By Tom Comi
Most professional basketball players certainly enjoy a life of luxury thanks to huge paychecks, gigantic homes, fast cars and gorgeous groupies, but Chris Herren very well be the poster child for the notion that money and fame can’t buy happiness.
Herren seemed to have everything going for him, beginning with a heralded high school career in Massachusetts to an NBA career with the Denver Nuggets and his hometown Boston Celtics. Sandwiched in between was a stellar career at Boston College and Fresno State. But as we learn tonight (8pm ET) on the ESPN documentary Unguarded, not everything was as it seemed.
Herren’s life was being controlled by drugs, which led him to rehab. This documentary by director Jonathan Hock relies on interviews with Herren’s family, friends and coaches to paint a picture of what the former hoops star has been through over the past 15 years (the last three of which have reportedly been sober).
“The story of Chris Herren is the story of hope,” Hock says. “He has reclaimed his family and the love and respect of the community. Ultimately, it was only after Chris lost the game that was supposed to be his salvation that he found his life’s true meaning … Self-respect and the love of family are the greatest rewards we can claim. And that can be much harder to achieve than hitting the big shot or winning the big game.”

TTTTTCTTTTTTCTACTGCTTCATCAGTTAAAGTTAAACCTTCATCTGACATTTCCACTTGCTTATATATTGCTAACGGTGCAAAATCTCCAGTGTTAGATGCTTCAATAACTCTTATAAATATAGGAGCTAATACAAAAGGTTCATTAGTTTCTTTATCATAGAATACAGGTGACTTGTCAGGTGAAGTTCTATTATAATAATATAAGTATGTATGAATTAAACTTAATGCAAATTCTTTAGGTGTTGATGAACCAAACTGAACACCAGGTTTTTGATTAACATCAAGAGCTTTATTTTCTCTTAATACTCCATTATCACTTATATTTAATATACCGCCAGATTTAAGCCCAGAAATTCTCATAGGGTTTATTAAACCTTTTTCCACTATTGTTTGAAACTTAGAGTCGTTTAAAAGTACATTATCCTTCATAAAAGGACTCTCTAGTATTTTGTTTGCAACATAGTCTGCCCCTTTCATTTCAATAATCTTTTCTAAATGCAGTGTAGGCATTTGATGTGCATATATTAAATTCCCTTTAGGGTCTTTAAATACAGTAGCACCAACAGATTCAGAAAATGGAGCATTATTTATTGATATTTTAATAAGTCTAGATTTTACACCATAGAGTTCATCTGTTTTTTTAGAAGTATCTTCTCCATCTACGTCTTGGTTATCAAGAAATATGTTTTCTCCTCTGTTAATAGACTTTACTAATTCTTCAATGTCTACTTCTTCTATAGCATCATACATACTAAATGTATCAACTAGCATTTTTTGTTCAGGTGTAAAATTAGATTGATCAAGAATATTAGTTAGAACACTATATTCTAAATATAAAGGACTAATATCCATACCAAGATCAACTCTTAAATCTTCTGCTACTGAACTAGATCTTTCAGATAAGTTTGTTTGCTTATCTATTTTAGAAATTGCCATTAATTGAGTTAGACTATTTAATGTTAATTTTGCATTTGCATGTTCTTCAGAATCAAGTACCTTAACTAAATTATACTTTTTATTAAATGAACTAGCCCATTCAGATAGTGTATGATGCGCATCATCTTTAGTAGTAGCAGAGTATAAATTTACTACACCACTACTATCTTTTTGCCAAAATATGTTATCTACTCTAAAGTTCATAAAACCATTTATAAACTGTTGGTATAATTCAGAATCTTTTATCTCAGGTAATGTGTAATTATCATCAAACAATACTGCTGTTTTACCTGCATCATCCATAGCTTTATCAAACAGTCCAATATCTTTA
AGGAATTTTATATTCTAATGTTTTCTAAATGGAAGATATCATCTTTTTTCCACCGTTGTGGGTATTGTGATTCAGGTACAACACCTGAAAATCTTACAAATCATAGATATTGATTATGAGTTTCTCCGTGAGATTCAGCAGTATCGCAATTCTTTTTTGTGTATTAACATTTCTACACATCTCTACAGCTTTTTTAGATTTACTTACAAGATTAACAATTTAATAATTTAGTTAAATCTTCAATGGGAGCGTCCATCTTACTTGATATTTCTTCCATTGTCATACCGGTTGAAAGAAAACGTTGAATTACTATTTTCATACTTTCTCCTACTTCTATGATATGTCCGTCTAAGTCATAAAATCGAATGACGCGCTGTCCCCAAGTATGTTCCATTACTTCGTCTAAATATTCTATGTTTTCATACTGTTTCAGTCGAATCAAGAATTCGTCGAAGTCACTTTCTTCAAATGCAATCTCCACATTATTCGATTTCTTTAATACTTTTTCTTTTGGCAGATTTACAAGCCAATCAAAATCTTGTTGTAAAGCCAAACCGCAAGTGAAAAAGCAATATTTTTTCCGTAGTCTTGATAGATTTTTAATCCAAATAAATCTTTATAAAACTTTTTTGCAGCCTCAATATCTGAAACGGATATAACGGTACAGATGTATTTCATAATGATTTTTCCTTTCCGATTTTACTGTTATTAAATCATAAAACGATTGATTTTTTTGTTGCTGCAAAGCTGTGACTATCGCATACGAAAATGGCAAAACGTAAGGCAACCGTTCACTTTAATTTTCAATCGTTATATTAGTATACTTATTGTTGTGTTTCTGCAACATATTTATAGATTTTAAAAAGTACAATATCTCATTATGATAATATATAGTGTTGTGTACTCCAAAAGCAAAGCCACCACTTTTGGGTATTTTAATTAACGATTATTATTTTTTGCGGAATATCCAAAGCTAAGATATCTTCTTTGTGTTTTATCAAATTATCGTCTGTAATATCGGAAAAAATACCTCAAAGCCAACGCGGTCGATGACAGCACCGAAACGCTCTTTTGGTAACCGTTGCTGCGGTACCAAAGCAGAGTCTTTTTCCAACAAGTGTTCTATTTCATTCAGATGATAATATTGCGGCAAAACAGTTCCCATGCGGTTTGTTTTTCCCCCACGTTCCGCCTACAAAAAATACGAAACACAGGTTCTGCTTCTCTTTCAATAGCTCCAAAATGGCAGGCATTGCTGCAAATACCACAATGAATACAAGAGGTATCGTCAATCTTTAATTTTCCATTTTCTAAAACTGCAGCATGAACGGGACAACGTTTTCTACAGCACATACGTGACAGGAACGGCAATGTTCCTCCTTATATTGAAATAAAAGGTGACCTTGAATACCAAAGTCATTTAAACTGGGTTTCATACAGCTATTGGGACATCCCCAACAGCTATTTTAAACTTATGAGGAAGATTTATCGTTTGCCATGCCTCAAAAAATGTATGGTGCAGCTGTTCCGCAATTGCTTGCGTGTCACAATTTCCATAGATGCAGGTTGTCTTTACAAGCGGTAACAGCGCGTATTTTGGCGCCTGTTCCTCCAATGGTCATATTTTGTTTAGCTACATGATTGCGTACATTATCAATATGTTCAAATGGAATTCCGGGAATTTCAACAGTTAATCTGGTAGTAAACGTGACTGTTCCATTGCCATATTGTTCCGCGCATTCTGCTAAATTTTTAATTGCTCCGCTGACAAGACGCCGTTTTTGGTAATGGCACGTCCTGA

Former NBA All-Star and Olympic gold medalist Chris Mullin became friends with Herren after being introduced by current NBA great Steve Nash. Mullin is a recovering alcoholic, and provides invaluable insight on his disease and relationship with Herren.
“We had similar experiences, it was an immediate bond,” Mullin says of their friendship. “I’ve gone through alcohol rehab myself. Addiction is a disease that gets worse over time. It’s not really scientific. Every person has their own course when they actually surrender, but it’s hard to explain to someone that hasn’t already been through it, so the ideal person to share with is someone who’s been through it.”
And it’s that sentiment that Hoch hopes will resonate with ESPN viewers tonight. If Herren’s story helps one addict come to grips with their illness, then he will consider his work a tremendous success.
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